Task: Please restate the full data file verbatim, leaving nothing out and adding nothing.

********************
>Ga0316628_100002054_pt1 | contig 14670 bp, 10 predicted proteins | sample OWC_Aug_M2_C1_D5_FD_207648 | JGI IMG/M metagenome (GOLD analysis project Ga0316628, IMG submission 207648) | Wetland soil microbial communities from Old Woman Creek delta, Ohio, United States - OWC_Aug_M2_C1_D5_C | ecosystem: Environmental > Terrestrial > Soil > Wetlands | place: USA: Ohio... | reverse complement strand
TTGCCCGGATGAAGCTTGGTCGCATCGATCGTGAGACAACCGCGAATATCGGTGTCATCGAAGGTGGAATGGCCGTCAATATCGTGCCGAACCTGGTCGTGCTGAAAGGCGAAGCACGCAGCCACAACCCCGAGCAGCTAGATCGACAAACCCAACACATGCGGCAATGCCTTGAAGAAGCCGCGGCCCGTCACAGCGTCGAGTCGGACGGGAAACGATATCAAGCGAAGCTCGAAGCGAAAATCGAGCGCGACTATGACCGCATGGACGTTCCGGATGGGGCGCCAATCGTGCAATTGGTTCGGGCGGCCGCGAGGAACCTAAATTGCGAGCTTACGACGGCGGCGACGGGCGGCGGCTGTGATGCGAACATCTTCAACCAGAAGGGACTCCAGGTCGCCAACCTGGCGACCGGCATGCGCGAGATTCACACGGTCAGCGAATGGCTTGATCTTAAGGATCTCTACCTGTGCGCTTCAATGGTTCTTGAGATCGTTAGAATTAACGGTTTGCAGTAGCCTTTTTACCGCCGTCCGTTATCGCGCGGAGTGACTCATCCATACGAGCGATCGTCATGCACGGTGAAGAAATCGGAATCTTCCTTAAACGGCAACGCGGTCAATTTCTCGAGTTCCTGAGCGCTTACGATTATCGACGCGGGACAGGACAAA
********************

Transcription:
>Ga0316628_100002054_pt1 | contig 14670 bp, 10 predicted proteins | sample OWC_Aug_M2_C1_D5_FD_207648 | JGI IMG/M metagenome (GOLD analysis project Ga0316628, IMG submission 207648) | Wetland soil microbial communities from Old Woman Creek delta, Ohio, United States - OWC_Aug_M2_C1_D5_C | ecosystem: Environmental > Terrestrial > Soil > Wetlands | place: USA: Ohio... | reverse complement strand
TTGCCCGGATGAAGCTTGGTCGCATCGATCGTGAGACAACCGCGAATATCGGTGTCATCGAAGGTGGAATGGCCGTCAATATCGTGCCGAACCTGGTCGTGCTGAAAGGCGAAGCACGCAGCCACAACCCCGAGCAGCTAGATCGACAAACCCAACACATGCGGCAATGCCTTGAAGAAGCCGCGGCCCGTCACAGCGTCGAGTCGGACGGGAAACGATATCAAGCGAAGCTCGAAGCGAAAATCGAGCGCGACTATGACCGCATGGACGTTCCGGATGGGGCGCCAATCGTGCAATTGGTTCGGGCGGCCGCGAGGAACCTAAATTGCGAGCTTACGACGGCGGCGACGGGCGGCGGCTGTGATGCGAACATCTTCAACCAGAAGGGACTCCAGGTCGCCAACCTGGCGACCGGCATGCGCGAGATTCACACGGTCAGCGAATGGCTTGATCTTAAGGATCTCTACCTGTGCGCTTCAATGGTTCTTGAGATCGTTAGAATTAACGGTTTGCAGTAGCCTTTTTACCGCCGTCCGTTATCGCGCGGAGTGACTCATCCATACGAGCGATCGTCATGCACGGTGAAGAAATCGGAATCTTCCTTAAACGGCAACGCGGTCAATTTCTCGAGTTCCTGAGCGCTTACGATTATCGACGCGGGACAGGACAAA